5. Thorns are supposed to result from an imperfect growth of what should have been branches or stems. It is well known that many plants, which in a wild state abound in thorns, become free from them by cultivation. In such cases

the increased supply of nourishment afforded the plant by better tillage enables the buds to become branches instead of thorns. Thorns are of woody structure, and grow from the branch or stem; while prickles only grow from the bark, and may be peeled off with it, as will appear by stripping the bark from a rose-bush.

6. It should be mentioned here that, as a leaf-bud is really a separate and complete plant in itself—like the parent plant on which it grows if the leaf-bud can be transferred to another plant, and made to take root in and grow upon it, it will produce a stem having the same qualities as the parent plant from which it was taken. Thus, if a leaf-bud from a greening apple-tree be transferred to another tree, and made to grow upon it, it will produce the same kind of apples as its parent stem.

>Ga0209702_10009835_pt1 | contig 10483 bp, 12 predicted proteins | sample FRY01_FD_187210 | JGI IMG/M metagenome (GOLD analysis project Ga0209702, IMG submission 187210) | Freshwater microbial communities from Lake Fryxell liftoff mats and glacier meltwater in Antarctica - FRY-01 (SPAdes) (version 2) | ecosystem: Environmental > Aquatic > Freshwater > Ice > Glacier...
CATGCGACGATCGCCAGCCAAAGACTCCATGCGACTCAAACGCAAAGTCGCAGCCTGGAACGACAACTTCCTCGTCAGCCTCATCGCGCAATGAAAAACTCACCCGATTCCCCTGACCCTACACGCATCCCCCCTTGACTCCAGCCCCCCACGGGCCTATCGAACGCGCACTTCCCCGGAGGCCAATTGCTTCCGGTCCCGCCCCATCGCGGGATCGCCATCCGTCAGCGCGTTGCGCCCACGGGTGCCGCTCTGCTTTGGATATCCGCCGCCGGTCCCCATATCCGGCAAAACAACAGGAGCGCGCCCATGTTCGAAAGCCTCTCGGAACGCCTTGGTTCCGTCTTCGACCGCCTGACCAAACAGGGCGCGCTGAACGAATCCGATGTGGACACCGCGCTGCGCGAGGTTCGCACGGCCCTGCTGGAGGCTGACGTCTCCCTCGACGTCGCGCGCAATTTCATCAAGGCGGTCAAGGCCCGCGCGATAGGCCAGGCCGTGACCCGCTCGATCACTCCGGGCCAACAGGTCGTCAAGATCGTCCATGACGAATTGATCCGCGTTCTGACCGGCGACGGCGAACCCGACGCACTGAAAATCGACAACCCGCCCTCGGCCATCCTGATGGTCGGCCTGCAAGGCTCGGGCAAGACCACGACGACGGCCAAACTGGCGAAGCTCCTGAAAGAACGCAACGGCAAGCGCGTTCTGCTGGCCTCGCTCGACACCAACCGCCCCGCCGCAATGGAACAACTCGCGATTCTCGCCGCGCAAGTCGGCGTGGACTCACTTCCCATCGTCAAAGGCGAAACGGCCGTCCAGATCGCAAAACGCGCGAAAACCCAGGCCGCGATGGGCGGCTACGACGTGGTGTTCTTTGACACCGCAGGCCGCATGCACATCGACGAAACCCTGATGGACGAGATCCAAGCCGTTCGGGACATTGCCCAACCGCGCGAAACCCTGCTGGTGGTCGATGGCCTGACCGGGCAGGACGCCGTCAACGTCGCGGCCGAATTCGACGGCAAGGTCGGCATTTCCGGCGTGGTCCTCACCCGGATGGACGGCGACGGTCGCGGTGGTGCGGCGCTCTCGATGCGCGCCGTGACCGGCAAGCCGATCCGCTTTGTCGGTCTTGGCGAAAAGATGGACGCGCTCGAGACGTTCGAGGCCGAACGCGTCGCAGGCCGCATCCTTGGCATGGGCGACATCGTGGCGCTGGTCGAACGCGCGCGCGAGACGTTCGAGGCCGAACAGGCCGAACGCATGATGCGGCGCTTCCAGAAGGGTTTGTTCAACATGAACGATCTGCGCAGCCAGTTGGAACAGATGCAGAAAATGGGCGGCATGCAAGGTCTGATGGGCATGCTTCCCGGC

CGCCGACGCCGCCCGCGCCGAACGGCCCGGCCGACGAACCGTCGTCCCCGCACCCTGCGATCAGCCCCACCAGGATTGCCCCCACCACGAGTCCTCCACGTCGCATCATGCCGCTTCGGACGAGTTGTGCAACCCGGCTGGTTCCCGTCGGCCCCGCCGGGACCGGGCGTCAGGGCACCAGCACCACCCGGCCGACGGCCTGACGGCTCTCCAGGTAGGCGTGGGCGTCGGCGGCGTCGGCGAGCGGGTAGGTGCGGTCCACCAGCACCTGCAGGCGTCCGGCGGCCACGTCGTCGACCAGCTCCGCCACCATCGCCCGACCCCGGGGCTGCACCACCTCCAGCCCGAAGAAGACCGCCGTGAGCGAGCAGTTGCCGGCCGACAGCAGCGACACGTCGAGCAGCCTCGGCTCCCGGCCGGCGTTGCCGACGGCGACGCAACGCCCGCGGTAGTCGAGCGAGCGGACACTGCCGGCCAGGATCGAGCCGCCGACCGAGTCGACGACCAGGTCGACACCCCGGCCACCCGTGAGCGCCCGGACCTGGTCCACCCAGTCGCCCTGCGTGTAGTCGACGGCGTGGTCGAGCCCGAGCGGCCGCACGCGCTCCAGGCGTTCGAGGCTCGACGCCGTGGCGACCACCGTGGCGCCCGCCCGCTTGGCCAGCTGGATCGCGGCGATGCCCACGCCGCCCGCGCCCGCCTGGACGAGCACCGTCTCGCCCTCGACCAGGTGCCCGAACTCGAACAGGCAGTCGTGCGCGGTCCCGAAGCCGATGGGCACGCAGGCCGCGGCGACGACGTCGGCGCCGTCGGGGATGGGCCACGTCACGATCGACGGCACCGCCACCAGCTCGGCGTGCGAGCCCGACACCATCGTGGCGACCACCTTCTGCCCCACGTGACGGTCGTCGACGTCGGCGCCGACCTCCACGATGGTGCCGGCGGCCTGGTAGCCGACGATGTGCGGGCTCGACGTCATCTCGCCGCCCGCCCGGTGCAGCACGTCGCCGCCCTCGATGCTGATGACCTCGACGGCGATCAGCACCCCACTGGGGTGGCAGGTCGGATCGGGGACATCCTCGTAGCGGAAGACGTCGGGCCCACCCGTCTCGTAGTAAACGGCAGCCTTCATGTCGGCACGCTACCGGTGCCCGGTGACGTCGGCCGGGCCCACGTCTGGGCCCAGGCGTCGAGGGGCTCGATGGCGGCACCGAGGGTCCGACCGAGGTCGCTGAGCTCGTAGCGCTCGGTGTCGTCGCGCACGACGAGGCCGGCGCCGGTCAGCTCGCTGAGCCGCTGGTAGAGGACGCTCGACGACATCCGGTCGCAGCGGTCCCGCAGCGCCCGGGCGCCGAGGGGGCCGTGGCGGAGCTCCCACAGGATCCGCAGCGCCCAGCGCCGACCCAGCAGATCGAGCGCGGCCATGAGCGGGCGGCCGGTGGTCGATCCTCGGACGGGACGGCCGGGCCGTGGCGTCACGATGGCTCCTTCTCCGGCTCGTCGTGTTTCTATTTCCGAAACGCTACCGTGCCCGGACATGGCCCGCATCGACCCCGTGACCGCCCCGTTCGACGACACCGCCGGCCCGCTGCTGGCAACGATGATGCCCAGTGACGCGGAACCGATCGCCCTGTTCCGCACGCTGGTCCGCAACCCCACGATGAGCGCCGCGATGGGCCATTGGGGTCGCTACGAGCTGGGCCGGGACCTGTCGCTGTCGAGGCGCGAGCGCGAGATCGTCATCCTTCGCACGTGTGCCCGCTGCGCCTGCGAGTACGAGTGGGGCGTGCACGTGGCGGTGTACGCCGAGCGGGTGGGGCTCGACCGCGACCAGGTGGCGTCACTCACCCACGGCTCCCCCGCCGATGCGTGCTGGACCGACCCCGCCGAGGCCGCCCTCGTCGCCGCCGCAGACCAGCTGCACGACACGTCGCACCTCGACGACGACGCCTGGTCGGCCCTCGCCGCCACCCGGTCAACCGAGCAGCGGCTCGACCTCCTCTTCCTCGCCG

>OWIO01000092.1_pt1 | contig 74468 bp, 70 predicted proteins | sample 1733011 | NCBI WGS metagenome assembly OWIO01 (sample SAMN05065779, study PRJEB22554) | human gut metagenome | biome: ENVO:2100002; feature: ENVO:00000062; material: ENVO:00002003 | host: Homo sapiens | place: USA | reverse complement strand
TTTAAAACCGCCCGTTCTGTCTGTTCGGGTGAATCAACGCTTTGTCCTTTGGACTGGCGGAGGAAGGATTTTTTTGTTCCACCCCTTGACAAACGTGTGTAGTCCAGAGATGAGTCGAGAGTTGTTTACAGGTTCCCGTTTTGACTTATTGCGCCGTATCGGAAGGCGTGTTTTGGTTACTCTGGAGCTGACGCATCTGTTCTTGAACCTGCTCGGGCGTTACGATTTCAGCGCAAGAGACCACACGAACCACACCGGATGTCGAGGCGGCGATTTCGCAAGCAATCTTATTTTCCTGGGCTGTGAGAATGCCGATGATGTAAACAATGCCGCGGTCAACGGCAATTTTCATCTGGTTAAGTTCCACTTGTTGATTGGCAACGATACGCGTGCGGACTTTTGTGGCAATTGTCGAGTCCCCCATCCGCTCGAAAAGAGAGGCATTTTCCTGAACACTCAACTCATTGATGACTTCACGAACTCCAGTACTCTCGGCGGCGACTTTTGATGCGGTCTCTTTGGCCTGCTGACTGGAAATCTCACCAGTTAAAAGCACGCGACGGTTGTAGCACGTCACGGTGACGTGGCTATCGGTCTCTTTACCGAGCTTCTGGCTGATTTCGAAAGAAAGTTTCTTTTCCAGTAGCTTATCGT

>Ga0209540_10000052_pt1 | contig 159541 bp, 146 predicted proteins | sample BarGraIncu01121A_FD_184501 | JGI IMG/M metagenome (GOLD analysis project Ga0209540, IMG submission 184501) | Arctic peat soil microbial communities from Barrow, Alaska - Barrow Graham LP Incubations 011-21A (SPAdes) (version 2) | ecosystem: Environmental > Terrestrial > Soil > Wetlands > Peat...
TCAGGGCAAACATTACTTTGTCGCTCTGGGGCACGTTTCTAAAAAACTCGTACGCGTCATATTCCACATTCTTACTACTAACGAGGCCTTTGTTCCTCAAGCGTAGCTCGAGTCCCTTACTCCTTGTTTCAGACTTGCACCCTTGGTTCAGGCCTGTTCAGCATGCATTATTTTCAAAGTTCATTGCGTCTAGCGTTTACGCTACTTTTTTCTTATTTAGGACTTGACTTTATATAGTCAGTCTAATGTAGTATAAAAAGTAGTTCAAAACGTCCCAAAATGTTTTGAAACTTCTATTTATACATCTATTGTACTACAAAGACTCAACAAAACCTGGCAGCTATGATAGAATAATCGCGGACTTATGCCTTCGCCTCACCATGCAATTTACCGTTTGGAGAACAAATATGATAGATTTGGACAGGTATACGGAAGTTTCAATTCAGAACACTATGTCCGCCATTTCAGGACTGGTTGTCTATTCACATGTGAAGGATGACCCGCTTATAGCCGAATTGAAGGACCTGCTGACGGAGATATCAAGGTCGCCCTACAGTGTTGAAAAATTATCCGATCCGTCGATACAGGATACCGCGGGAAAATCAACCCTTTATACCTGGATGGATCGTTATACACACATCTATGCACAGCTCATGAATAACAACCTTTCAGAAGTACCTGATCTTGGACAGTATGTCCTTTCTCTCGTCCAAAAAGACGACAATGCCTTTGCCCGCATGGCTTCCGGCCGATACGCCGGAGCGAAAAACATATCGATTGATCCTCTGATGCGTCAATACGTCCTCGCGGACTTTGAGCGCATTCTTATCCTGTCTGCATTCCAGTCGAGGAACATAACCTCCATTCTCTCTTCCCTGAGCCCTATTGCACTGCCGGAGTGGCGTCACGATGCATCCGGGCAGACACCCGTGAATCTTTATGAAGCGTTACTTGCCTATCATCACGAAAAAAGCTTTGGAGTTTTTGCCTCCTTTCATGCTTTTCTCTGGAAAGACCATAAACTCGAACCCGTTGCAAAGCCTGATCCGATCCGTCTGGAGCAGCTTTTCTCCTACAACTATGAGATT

7. But if the secd of a greening apple be planted, and grow and produce fruit, it will, indeed, bear apples, but it is uncertain what kind of apple; it may be sweet or sour, a russet or a pippin, or perhaps some new kind not before known. It is from seeds alone that new kinds can be produced. But if any particular kind of plant is to be multiplied,1o it can only be done by aid of its leaf-buds—by planting the stems which spring from them, or by the common gardening operations of budding and grafting.

8. It is only plants whose fruit is of a like general character that can be mutually transferred in this way. The buds of the pear, the crab-apple, the common apple, and the quince, can be made to grow each upon the others; but an apple will not grow upon a peach-tree or a cherry-tree. The process of budding and grafting was known and practiced as long ago as the days of Virgil.